In regards to weekend service, I am referring specificaly to the underutilized weekend x27 and x28 services that serves the whiners of southern Brooklyn. Those buses are empty or close to it on the vast majority of their trips.

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BrooklynBus May 18, 2010 - 5:10 pm

I did not state that ALL bus lines should run once an hour. I stated there should be a separate nightime network but did not indicate how extensive it should be. Portions of some routes should be discontinued, while other portions may need to operate more frequently.

Regarding weekend express service, before jumping to conclusions that the X27 and X28 buses are empty on weekends after a few random observations, and calling southern Brooklyn a bunch of whiners, perhaps you should look at the ridership figures you refer to. I’ll make it easy for you and give them to you here.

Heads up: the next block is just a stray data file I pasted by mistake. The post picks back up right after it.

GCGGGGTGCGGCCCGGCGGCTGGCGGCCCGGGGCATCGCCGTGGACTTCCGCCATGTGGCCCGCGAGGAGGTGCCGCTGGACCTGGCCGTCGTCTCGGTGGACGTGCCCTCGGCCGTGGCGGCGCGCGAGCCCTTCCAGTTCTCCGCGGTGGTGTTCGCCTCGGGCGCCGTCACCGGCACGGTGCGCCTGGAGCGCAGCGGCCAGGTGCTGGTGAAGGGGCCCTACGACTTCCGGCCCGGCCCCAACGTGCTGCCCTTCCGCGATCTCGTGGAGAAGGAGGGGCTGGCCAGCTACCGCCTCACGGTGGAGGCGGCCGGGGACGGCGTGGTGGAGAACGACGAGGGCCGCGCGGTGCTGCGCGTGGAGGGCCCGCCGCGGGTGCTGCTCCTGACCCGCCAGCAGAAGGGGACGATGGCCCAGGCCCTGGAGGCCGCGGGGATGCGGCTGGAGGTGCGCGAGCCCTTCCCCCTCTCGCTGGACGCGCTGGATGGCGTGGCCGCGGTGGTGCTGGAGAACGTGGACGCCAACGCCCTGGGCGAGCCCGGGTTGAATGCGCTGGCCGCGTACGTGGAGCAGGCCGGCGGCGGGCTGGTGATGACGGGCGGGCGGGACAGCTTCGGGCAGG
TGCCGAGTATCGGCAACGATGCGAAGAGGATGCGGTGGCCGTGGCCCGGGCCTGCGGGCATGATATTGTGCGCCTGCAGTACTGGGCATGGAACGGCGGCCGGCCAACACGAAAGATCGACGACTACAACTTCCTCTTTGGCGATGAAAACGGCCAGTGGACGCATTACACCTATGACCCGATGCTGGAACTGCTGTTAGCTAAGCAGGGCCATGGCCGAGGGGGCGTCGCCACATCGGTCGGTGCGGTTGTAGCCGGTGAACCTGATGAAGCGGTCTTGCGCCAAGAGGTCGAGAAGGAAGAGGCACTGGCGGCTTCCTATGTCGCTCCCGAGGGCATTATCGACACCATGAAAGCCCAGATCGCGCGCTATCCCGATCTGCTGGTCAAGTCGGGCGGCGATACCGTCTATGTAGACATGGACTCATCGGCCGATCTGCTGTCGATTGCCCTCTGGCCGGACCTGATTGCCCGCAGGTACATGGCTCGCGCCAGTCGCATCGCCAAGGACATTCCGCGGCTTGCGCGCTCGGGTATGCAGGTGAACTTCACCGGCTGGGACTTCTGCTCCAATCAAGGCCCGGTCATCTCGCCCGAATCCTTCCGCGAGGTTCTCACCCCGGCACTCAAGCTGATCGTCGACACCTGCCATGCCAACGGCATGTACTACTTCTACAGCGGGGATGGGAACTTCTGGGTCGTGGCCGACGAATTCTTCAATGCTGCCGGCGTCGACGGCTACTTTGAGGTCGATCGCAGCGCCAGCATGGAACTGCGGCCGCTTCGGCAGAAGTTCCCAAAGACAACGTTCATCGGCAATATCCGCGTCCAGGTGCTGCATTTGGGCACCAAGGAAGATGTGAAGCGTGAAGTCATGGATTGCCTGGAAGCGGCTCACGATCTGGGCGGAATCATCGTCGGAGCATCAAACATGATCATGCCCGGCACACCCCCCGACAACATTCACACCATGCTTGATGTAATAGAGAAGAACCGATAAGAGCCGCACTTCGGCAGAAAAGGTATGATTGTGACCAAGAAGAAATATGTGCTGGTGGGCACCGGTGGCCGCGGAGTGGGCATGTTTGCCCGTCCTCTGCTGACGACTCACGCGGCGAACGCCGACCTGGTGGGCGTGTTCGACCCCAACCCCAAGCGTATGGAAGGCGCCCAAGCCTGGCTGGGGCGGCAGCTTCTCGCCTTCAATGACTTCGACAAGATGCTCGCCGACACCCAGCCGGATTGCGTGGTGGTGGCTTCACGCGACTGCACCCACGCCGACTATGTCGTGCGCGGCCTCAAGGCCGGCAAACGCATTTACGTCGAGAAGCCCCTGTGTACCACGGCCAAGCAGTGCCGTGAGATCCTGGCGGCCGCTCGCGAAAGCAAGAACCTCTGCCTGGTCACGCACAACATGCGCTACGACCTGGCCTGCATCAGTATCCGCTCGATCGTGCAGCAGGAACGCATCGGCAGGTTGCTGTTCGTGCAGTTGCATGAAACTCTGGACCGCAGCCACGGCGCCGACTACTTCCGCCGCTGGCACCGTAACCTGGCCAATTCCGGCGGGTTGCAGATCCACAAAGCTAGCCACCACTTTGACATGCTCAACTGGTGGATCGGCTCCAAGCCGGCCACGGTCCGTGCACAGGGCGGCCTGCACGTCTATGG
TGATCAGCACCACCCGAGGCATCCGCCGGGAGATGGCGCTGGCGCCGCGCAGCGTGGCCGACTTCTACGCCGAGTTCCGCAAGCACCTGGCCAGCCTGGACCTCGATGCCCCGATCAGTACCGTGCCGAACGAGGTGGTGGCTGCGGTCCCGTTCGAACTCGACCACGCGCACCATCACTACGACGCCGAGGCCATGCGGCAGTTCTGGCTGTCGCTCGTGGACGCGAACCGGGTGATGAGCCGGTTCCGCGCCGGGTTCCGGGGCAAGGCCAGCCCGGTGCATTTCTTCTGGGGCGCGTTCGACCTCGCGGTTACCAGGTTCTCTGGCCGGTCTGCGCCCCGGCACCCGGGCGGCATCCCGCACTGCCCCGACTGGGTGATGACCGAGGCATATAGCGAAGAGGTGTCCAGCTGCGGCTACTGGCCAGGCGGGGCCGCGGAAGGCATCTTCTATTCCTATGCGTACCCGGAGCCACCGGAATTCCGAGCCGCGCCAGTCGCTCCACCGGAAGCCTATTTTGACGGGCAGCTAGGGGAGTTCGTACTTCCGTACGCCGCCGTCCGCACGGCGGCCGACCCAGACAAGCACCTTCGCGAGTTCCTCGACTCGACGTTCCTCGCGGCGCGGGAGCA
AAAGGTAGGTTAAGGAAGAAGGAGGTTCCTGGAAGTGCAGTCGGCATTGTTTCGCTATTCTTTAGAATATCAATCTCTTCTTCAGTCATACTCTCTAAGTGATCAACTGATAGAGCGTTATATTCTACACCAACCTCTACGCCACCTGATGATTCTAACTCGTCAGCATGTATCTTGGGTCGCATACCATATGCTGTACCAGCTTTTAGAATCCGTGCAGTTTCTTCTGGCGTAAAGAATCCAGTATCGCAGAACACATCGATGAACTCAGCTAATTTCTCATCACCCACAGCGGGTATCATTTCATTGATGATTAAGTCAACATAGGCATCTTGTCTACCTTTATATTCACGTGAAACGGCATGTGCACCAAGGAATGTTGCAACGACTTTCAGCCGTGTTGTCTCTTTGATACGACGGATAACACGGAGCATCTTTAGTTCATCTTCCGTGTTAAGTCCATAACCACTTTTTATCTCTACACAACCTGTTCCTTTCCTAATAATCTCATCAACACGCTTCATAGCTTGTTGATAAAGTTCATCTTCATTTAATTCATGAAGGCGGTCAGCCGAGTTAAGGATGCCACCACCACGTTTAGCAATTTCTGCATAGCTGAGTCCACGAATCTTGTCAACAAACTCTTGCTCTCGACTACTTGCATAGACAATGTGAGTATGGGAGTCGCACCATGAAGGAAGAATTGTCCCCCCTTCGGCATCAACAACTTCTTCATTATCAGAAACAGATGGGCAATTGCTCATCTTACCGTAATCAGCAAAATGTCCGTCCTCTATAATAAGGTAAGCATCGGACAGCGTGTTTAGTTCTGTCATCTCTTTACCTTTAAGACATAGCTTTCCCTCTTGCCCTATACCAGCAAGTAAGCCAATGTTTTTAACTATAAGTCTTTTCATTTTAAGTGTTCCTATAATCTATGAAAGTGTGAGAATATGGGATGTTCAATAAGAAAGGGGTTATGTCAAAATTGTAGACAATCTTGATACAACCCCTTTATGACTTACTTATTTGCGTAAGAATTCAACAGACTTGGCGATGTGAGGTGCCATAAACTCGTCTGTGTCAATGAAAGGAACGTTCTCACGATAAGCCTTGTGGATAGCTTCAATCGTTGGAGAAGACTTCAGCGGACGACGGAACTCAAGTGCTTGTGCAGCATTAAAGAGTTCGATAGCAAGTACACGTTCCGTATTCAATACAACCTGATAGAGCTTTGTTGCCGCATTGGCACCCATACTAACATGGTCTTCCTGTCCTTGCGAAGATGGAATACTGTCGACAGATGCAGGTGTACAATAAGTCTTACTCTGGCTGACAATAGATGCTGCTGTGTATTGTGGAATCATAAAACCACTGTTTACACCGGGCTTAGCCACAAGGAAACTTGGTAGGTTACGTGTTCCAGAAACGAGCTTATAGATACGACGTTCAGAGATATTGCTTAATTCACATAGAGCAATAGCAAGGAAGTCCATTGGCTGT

The weekend direct operating cost for the X27 is $6.42, and $7.28 for the X28. Compare those numbers with Weekend MTA Bus Company ridership which ranges from $4.99 to $40.44 for routes being retained. Of the 18 Saturday routes retained 16 cost more than $6.42 to operate, and 11 out of 12 Sunday routes cost more than $6.42.

In fact, the average direct cost to operate an MTA Express bus on Saturday is $9.86 and $9.02 for Sunday. So if you think the X27 and X28 that are being discontinued on weekends are empty, the routes operated by MTA Bus are even emptier and they are being retained.

Yes, the published ridership figures does explain but does not justify these cuts.

BrooklynBus May 18, 2010 - 5:15 pm

I also tend to like the B70 rerouting they came up with, assuming the B37 needs to be discontinued. The problem is that although I tend to agree it may not be needed, I have not been thoroughly convinced.

They are protesting because Bay Ridge loses a direct connection to Lutheran Hospital, their primary care facility. I have not heard any other protests from other neighborhoods that route serves.

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Streetsblog.net » Consequences for Banana-Throwers, and the Case for Human Decency May 18, 2010 - 9:29 am